Route 66 in the News

Landmark Celebrates 50 Years

2009-09-08 21:48:51

OKLAHOMA CITY, Okla. - The cracking sound of balls striking pins, the weekly birthday parties, the league tournaments, live music and just plain bowling fun draw people from across states and across oceans to 66 Bowl.

Sightseers stream to the bowling alley on State Highway 66 with the neon sign depicting a ball encircling a bowling pin and hitting three smaller pins. The sign reads: "Snack Bar. Lounge. Arcade. Pro Shop." The script is a clue to when it was built.

This year, 66 Bowl, is 50 years old.

Owner Jim Haynes, 77, a former bowling supply salesman, bought the bowling alley in 1978.

"I see people all the time out there who take pictures of the sign and they do come in and talk," Haynes said as a group of older adults bowled on a recent weekday morning.

In July, three people in their 30s showed up from Finland. "They mentioned that this was on the list of things to do if you came to the United States. I was very flattered."

But there was bloodshed before the first balls rolled down the lanes.

In July 1958, construction began on a $500,000, 24-lane bowling alley, according to a June 20, 1958, article in The Oklahoman.

Ferrill Martin, executive vice president of Educators Investment Corp., the original owners, said he hoped the building would open by the end of the year. But delays slowed the work.

According to newspaper accounts, the owners used nonunion labor. A picket line of men formed by the Oklahoma City Building and Construction Trades council showed up at the site on Sept. 3.

A worker who crossed the picket line, James Perry, was struck in the mouth. "Perry's teeth were loosened and stitches were required inside of his mouth," Ferrill told The Oklahoman. Oklahoma City police showed up to keep the peace, and the violence waned. Work resumed.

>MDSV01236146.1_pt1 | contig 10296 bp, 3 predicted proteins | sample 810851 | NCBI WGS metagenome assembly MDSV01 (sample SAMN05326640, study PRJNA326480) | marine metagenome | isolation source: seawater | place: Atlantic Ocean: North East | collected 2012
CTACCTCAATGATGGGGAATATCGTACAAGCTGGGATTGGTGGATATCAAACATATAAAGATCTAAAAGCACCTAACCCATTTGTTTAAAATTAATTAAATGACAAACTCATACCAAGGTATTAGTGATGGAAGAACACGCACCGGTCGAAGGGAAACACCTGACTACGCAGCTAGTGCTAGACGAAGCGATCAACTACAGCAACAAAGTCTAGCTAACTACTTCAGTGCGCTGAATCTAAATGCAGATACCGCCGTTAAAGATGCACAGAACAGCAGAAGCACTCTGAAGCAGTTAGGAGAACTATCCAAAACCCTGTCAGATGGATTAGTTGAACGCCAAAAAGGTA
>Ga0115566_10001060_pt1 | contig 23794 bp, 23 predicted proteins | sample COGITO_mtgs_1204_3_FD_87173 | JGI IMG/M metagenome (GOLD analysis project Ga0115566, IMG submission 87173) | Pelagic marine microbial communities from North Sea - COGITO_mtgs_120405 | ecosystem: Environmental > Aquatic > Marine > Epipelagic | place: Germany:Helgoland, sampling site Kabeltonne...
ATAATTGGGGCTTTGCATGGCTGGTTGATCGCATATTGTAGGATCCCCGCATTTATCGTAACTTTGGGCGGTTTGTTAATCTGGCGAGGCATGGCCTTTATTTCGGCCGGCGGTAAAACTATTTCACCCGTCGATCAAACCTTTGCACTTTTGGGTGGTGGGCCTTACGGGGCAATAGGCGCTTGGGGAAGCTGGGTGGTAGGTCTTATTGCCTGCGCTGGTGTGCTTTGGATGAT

On Dec. 5, 1958, someone tried to burn down the building. Investigators said someone with a fire accelerant caused "a considerable amount of damage to materials stored at the rear of the building," according to newspaper reports.

On March 28, 1959, the "tenpin emporium" opened its doors.

The new 66 Bowl was "revolutionary," with automatic pin-setting machines.

Gone were the summer jobs for boys who set up pins by hand and returned balls to bowlers by rolling them down a track.

Wiley Bell was manager from 1964 until 1978. Bell said there was all-night bowling in the early years. An Interurban trolley stopped a half block away to drop off bowlers who didn't drive.

There were professional tournaments and plenty of beginners, said Bell, 91, of Oklahoma City. The city's sprawl had reached west of Portland Avenue. People needed a bowling alley closer to home, Bell said.

"There was a lot of business almost 24 hours a day at that time," Bell said. "Everybody wanted to learn how to bowl."

The bowling alley still attracts a steady number of amateur and professional bowlers, said Ron MacDonald, director of the Oklahoma City Bowling Hall of Fame and Museum.

The bowling alley has catered to Professional Bowling Association tournaments and has had strong leagues, MacDonald said.

"They have had a good league structure starting off in '59 and continuing today," MacDonald said. "Peggy and Jim Haynes are very friendly and they are able to retain their leagues."

There have been a few scary times in the 66 Bowl history. On Sept. 27, 1963, two robbers with sawed-off shotguns forced three night employees into a car trunk and got away with $1,250, The Oklahoman reported.

Haynes recalled another robbery in 1984 when he was forced to lie on the floor and was robbed at gunpoint of $4,000.

A fire that started in the snack bar in December 2005 caused about $450,000 damage.

Haynes made repairs and upgrades every few years. Gone is the original turntable ball return, replaced in the 1990s when it "wore out," Haynes said.

Peggy Haynes is working to have the site recognized as a historic Oklahoma City landmark.

Bell in recent years has spent a lot of days sitting at 66 Bowl and talking to old friends.

"I'd like to see it 50 years from now to see if it's still standing."

~Robert Medley, for The Oklahoman


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